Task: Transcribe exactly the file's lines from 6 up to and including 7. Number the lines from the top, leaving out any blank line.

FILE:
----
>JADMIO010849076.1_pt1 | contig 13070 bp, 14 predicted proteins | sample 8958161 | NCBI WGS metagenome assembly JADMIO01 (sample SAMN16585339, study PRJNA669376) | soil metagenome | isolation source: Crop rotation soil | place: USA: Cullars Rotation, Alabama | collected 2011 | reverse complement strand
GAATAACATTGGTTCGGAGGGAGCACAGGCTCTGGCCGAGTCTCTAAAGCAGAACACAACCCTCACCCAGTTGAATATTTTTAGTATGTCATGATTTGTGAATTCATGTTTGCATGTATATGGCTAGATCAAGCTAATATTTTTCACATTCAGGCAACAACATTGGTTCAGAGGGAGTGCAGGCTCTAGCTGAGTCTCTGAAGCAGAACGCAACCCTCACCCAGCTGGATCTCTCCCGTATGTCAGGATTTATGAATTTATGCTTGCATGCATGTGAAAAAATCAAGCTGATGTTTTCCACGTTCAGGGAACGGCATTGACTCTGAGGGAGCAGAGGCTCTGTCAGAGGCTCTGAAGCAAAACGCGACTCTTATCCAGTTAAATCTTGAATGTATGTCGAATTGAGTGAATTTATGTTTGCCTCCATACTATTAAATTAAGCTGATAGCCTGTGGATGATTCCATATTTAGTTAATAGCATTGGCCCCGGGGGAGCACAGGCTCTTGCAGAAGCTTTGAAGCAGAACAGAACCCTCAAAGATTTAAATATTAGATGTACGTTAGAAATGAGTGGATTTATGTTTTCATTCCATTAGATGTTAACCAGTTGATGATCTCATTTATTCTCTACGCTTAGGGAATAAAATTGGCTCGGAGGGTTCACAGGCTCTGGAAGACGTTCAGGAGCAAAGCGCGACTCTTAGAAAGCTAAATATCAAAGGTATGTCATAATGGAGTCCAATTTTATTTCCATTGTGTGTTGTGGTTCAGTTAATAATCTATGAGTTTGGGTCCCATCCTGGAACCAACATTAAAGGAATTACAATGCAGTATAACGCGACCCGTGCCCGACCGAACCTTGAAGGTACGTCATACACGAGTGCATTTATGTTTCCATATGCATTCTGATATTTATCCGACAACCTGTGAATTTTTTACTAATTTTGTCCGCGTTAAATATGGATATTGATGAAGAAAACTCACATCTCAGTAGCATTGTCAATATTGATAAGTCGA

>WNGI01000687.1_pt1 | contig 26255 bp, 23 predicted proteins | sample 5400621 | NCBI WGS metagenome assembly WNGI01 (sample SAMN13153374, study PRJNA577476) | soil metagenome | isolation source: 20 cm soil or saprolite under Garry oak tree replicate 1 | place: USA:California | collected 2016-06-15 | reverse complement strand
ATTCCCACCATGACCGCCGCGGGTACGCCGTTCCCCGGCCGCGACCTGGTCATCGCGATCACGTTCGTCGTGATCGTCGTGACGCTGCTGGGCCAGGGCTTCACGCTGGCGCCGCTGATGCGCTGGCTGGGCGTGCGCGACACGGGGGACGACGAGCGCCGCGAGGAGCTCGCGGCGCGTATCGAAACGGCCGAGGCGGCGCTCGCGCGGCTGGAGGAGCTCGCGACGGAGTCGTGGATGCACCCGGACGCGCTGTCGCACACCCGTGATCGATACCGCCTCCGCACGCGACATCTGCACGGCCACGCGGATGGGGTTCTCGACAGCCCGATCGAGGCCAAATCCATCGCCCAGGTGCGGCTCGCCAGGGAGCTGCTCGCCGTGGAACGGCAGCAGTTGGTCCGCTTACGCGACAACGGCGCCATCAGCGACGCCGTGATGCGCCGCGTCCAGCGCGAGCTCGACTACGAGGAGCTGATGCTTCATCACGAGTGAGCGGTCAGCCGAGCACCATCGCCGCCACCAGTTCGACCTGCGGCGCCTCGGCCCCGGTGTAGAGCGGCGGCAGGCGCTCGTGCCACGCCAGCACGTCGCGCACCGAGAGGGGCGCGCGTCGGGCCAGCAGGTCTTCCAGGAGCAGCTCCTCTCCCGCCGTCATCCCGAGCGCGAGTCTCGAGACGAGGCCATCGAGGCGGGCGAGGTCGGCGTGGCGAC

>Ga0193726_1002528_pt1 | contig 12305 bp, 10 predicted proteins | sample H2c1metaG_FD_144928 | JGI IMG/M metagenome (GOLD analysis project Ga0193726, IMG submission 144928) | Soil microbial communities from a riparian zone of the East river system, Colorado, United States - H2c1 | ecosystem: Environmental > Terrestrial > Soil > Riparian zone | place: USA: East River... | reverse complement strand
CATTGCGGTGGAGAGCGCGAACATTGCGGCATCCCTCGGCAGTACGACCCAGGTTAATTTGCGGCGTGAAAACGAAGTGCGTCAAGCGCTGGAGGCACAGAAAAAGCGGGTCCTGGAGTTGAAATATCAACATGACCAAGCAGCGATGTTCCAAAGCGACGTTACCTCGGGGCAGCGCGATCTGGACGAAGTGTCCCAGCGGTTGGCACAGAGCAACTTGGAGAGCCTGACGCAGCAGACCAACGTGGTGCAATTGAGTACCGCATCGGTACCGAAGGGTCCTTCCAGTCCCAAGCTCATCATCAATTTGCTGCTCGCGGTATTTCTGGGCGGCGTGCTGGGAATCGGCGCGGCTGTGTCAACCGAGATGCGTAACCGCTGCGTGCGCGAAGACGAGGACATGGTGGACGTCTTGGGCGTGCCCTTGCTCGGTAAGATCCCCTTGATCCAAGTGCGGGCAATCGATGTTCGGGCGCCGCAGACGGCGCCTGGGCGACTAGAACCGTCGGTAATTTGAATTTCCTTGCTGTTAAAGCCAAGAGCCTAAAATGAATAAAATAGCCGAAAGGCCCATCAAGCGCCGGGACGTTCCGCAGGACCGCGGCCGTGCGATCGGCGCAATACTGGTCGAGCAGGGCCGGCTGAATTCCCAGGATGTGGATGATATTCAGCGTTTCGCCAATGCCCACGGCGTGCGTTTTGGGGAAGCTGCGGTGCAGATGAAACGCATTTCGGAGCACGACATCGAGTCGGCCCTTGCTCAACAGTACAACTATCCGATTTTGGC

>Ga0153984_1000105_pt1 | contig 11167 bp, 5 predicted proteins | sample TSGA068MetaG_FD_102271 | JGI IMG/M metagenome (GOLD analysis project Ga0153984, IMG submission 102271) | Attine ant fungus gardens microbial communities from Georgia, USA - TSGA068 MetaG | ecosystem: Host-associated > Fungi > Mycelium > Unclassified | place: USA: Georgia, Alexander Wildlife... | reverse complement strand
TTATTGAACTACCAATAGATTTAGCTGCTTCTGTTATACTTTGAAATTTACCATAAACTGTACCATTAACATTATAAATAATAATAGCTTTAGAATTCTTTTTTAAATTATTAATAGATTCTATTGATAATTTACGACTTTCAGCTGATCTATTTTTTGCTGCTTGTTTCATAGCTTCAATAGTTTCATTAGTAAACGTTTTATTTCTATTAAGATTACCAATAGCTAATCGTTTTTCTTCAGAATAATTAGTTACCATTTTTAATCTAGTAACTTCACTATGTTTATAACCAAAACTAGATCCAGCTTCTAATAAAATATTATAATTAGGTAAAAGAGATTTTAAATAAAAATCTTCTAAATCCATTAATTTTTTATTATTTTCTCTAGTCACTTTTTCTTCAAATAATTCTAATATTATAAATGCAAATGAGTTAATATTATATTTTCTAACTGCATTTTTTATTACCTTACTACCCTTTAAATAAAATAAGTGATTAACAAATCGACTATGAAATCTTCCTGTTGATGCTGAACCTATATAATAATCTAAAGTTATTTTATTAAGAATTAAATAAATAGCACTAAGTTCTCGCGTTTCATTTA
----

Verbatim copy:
CATTGCGGTGGAGAGCGCGAACATTGCGGCATCCCTCGGCAGTACGACCCAGGTTAATTTGCGGCGTGAAAACGAAGTGCGTCAAGCGCTGGAGGCACAGAAAAAGCGGGTCCTGGAGTTGAAATATCAACATGACCAAGCAGCGATGTTCCAAAGCGACGTTACCTCGGGGCAGCGCGATCTGGACGAAGTGTCCCAGCGGTTGGCACAGAGCAACTTGGAGAGCCTGACGCAGCAGACCAACGTGGTGCAATTGAGTACCGCATCGGTACCGAAGGGTCCTTCCAGTCCCAAGCTCATCATCAATTTGCTGCTCGCGGTATTTCTGGGCGGCGTGCTGGGAATCGGCGCGGCTGTGTCAACCGAGATGCGTAACCGCTGCGTGCGCGAAGACGAGGACATGGTGGACGTCTTGGGCGTGCCCTTGCTCGGTAAGATCCCCTTGATCCAAGTGCGGGCAATCGATGTTCGGGCGCCGCAGACGGCGCCTGGGCGACTAGAACCGTCGGTAATTTGAATTTCCTTGCTGTTAAAGCCAAGAGCCTAAAATGAATAAAATAGCCGAAAGGCCCATCAAGCGCCGGGACGTTCCGCAGGACCGCGGCCGTGCGATCGGCGCAATACTGGTCGAGCAGGGCCGGCTGAATTCCCAGGATGTGGATGATATTCAGCGTTTCGCCAATGCCCACGGCGTGCGTTTTGGGGAAGCTGCGGTGCAGATGAAACGCATTTCGGAGCACGACATCGAGTCGGCCCTTGCTCAACAGTACAACTATCCGATTTTGGC

>Ga0153984_1000105_pt1 | contig 11167 bp, 5 predicted proteins | sample TSGA068MetaG_FD_102271 | JGI IMG/M metagenome (GOLD analysis project Ga0153984, IMG submission 102271) | Attine ant fungus gardens microbial communities from Georgia, USA - TSGA068 MetaG | ecosystem: Host-associated > Fungi > Mycelium > Unclassified | place: USA: Georgia, Alexander Wildlife... | reverse complement strand